Eschewing portrayals of the pastoral life, Shambhavi Singh’s canvasses are visceral, nebulous and profoundly spiritual, tending towards the cosmic and perhaps, even the anti-idyllic pastoral. Lonely Furrow, her solo exhibition at the Singapore Tyler Print Institute, re-centres our focus on the harsh existence of rural workers in her native Bihar but refrains quite remarkably, from any social commentary of the rural-urban divisions plaguing rapidly industrialising nations.
Portraying instead a preoccupation with the macrocosmic, Singh’s vision is ungoverned by socio-political boundaries and is worked out through the most basic of forms; in this case, through the elemental shapes of the farmer’s tools: the curve of the sickle and the roundness of the seeds that he sows. Even the production processes of the works exhibited in Lonely Furrow parallel the tactile, labour-intensive processes of the agricultural industry. The Hasiya (2011) clusters and Beej Brahmaand Ek/Cosmic Seed (2011) – first engraved in copper plates and later chemically corroded – seem to pay tribute to a communal resilience that inevitably wears thin against the brutality of life. The Illumination series is created out of painted layers of pigmented paper pulp onto freshly made paper, the fibrous textures of the pulp presenting the known universe as it must have looked like to the inhabitants of pre-history.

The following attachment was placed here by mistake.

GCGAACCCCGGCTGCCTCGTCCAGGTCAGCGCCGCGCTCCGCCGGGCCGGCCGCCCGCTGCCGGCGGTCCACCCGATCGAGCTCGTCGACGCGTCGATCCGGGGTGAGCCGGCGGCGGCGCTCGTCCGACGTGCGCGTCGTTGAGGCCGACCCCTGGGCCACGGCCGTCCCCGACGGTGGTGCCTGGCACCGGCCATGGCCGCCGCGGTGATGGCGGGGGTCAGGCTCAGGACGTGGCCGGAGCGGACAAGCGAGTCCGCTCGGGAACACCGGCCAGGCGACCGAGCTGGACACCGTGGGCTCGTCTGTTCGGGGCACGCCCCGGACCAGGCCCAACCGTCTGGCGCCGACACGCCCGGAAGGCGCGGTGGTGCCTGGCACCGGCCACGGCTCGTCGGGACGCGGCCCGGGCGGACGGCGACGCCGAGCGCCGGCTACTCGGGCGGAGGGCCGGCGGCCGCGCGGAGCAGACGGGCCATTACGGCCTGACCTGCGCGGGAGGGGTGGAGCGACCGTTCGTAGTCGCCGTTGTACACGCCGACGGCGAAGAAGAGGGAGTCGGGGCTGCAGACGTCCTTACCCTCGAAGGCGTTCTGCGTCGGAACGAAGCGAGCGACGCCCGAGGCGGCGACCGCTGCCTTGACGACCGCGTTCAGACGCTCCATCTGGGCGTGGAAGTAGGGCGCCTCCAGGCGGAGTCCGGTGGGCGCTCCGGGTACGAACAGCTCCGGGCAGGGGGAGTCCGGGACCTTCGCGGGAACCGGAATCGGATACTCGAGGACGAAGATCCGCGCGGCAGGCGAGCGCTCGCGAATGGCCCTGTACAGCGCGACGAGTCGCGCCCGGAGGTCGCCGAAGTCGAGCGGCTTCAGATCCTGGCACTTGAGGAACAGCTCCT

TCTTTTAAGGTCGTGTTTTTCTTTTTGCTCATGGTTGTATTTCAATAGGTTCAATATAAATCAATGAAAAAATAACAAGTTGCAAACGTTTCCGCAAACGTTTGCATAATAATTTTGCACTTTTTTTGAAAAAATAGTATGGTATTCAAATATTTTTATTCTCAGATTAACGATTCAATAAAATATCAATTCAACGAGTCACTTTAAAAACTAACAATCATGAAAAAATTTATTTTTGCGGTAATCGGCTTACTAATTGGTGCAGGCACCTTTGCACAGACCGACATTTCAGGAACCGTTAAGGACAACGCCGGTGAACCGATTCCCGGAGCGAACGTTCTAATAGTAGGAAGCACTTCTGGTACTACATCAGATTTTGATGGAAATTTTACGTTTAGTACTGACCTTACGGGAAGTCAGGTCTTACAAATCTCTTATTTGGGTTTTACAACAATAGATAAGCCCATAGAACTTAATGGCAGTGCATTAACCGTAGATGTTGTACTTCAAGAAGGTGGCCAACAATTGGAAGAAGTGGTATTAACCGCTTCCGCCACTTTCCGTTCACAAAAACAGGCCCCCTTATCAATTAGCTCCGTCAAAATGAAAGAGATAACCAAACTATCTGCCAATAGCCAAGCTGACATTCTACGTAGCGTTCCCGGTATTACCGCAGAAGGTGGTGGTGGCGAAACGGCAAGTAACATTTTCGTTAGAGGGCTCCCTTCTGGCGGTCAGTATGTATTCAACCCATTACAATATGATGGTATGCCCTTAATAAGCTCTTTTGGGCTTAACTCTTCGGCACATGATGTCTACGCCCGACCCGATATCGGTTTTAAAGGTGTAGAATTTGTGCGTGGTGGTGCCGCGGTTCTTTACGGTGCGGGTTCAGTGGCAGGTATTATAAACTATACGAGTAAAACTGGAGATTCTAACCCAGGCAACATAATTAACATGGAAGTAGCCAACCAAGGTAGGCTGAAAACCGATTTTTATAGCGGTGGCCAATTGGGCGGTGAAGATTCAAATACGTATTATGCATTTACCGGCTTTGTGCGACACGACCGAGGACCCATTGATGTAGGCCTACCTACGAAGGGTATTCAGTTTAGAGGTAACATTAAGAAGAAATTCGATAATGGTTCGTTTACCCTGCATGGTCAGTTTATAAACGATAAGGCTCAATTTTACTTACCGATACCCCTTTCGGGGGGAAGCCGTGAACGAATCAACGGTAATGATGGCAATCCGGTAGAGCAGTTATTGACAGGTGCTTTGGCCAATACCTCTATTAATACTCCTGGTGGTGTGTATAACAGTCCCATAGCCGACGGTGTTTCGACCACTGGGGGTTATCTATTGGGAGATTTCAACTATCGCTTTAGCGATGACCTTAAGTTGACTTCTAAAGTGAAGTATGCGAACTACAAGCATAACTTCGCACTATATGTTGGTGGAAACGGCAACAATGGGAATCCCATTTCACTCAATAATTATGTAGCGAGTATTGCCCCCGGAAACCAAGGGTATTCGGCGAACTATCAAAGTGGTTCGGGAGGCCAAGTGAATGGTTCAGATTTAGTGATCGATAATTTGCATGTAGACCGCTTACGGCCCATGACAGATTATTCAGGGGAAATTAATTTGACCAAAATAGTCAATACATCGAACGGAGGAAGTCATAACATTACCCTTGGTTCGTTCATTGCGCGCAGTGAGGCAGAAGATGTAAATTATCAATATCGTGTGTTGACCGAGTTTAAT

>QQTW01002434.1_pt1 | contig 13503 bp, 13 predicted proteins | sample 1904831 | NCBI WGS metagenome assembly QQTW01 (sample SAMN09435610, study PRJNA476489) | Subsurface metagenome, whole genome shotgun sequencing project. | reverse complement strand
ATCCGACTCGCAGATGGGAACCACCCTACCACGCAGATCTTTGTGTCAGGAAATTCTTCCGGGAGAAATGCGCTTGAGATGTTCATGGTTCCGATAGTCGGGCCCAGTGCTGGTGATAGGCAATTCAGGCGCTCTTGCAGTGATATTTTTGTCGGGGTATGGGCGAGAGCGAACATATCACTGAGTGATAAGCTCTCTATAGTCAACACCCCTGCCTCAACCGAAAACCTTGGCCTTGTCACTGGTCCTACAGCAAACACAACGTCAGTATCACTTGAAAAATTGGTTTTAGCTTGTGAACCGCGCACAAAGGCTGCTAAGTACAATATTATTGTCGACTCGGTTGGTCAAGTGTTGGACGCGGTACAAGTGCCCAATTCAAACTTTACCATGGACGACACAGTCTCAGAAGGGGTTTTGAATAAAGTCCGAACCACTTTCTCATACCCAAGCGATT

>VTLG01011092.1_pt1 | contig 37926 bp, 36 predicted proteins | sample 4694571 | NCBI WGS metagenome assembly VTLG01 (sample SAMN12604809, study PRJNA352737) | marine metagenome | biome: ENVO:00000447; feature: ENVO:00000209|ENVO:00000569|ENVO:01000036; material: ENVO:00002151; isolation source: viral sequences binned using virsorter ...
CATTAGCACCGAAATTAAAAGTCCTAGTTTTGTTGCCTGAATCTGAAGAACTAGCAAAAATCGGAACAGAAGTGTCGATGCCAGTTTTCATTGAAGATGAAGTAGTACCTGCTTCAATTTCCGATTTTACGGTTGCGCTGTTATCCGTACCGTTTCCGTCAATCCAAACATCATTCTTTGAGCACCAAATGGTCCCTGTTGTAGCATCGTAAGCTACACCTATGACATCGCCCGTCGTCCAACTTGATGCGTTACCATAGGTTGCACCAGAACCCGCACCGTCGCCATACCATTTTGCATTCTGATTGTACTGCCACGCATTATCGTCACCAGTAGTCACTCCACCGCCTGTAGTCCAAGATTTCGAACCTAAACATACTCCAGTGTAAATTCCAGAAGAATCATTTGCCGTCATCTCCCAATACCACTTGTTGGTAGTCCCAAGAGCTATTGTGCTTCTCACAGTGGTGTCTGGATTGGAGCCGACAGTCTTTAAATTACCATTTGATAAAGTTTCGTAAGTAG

Yet for a figure so central to the show’s melancholic tone, the farmer himself is missing from her canvasses perhaps, this is where elegiac quality of Singh’s work emerges most powerfully. Anjor Teen (2011) and Dhibri Ek (2011) – among those in the Illumination series – depict oil wick bottles and bowls used for sustenance and energy. The turmeric wall sculpture Griha Do Sanctum (2011) is a bare, circular indentation carved into an uneven and cracked surface, illustrating human life as it is lived at its barest and most minimal. We know of the farmer through his tools, his home and his living materials but not the individual. These physical structures embody his marginalised life – they paradoxically express the sense of the transitory – yet hold the collective and enduring memory of a toiling group whose karmic reality is a designed dependence on and perhaps, the eventual consumption by the cyclic forces of nature.
Lonely Furrow will be on view at the Singapore Tyler Print Institute until 10 September 2011.